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Responsive Web Design State of the Art at DrupalCon Denver 2012

I didn't attend any responsive web design sessions at DrupalCon Denver 2012 because there was just too much going on under the hood, both for Drupal 7 and Drupal 8. But before this milestone event fades into the past, it is necessary to grab what this historic "reaffirmation" DrupalCon tells us about the state of Drupal is in this key area and how the rest of us should incorporate it into our development process. What frameworks, base themes, standard configurations, and other approaches should we adopt?

This corrects the grave omission of the whole key subject of responsive web design from my recent report back article on DrupalCon Denver 2012.

Here I attempt to address the question by treating myself to an Easter Sunday responsive web design marathon, and grabbing my first conclusions, synthesized with my thinking up to the present (“Mobile first” is the tip of the iceberg and when blithely repeated reduces to a buzzword without addressing the huge multi-server and services, real time and single page app challenges that are increasingly facing the web app builder. While mobiile first (there, I've said it) responsive web design is key, promiscuous Drupal with multi-node servlets and services integration is fundamental). But this material is absolutely essential, there's a lot to learn, don't go to work without it: I present here my take on each of the following presentations: Rethinking responsive building techniques with drupal - johnalbin, Responsive web design: the past, present, and future – lewisnyman, A responsive project process – daveruse, Creating responsive and mobile-first drupal themes - himerus, Html 4 s - while we're waiting for the revolution - mortendk, and finally Keynote - Luke Wroblewski. BTW, Panopoly is responsive out of the box (what does that even mean?).

Report back on a set of key DrupalCon Denver 2012 presentations

For many reasons DrupalCon Denver 2012 was a source of “fresh air” and excitement in the community, with emerging developments promising the “democratizing of technology” and a new head start in Drupal 7 site building (see What's new in panels and several references to the panopoly distribution below). All this of course in the context of the push towards Drupal 8 (currently estimated to be usable in approximately 18 – 24 months from now) and the debate as to what it will be like.

This (longish but I hope useful) article is an objective as possible review of the presentations I recognized as being absolutely key, out of the handful I was able to attend directly. I have organized them into a couple of main threads, as a prelude to a “What's up with Drupal” series of articles to be published in the near future covering my own recommendations and perspectives for site building and web application development with Drupal over the next couple of years.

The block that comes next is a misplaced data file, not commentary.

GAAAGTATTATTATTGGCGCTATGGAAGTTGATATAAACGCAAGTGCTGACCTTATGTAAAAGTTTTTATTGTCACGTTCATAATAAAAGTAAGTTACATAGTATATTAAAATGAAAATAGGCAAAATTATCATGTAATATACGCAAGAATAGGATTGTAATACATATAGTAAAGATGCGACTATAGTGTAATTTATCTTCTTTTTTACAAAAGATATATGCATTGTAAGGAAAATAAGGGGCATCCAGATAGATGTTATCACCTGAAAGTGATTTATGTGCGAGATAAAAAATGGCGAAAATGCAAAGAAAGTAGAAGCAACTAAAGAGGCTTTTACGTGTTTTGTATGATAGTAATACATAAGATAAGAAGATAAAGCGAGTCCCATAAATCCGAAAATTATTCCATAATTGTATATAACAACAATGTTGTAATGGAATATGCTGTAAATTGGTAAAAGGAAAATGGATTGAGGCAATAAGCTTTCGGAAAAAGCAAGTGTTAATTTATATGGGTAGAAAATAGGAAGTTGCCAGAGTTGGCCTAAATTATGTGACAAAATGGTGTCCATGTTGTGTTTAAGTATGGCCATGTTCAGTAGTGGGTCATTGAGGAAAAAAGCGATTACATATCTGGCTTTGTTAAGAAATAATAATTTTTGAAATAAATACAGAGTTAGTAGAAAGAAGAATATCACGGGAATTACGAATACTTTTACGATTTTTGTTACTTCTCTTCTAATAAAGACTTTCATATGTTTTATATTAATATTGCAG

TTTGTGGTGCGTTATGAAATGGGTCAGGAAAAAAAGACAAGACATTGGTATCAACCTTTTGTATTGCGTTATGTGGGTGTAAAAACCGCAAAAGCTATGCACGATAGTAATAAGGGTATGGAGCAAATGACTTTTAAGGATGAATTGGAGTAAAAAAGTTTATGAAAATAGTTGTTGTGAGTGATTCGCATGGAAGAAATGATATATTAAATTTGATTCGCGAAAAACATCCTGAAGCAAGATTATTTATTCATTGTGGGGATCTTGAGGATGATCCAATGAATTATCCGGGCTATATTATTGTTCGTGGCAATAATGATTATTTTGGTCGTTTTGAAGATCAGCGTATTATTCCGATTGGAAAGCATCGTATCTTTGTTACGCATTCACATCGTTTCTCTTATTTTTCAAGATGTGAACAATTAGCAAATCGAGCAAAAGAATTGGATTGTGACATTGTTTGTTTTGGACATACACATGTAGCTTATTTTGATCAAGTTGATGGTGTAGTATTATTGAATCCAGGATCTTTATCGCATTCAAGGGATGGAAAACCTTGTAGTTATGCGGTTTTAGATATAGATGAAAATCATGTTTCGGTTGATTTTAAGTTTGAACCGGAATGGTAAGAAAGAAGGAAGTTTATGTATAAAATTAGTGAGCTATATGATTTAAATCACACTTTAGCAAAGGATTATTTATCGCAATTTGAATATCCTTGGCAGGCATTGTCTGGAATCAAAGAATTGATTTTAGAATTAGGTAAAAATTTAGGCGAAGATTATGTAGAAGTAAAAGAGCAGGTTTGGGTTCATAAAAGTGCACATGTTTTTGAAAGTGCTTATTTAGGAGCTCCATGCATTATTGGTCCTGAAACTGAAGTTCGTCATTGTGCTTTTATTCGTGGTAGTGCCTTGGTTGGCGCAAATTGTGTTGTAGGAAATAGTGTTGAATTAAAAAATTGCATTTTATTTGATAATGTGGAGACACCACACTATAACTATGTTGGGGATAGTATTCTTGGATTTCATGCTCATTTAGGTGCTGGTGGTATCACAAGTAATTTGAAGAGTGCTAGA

The two threads covered here are “State of Drupal” (the official position on the future of Drupal and Drupal 8); and “Drupal 7 now for the rest of us” (promising developments, tools and resources for current work). The presentations I am reporting on, which I feel are key for the future of Drupal and the Drupal community, are the following: State of Drupal (Dries Buytaert Keynote), The Initiatives Formerly Known as WSCCI, Drupal 8 meets Symfony2, Directions for Drupal core Node.js Javascript and the Future, What's new in the Panels Universe, Open Academy: a higher education drupal product for departmental websites, and finally Delivering Drupal (Sam Boyer on devops and deployment).

Review of Drupal 7 Business Solutions

Drupal 7 Business SolutionsYou can think of Drupal 7 Business Solutions as a magnificent and never ending blog post showing how a business owner can truly get an extremely functional website going using the CMS framework Drupal. The book, written by Trevor James and Mark Noble and published by Packt Publishing, is of course so much more: it includes all the details, all the steps actually required, to design, build, launch and maintain such a website (in this case, the Artisan Bakers Collective Website is the case study used throughout).

Installing Acquia Commons on an Amazon Web Services EC2 instance


Main site: http://aws.amazon.com/

Console overview, tour, all categories of info: http://aws.amazon.com/console/

For example, Amazon EC2 Features at http://aws.amazon.com/console/#ec2

I watched the EC2 tutorial at http://d36cz9buwru1tt.cloudfront.net/console/AwsConsole.html

AWS Documentation: http://aws.amazon.com/documentation/

EC2 Documentation (Getting started (recommended), user's guide, etc.): http://aws.amazon.com/documentation/ec2/

Signing up

Go to http://aws.amazon.com/ and click on the button which says Sign up for a free Amazon Web Services Account – Sign Up Now.

You can use your existing Amazon customer account email and password if you already have one.

Updating npm, node.js and express.js globally

There are lots of bubbly install howto's on the web concerning the Node programming environment. But what are the best practices for updating, really?

Updating npm

First of all I tried the obvious:

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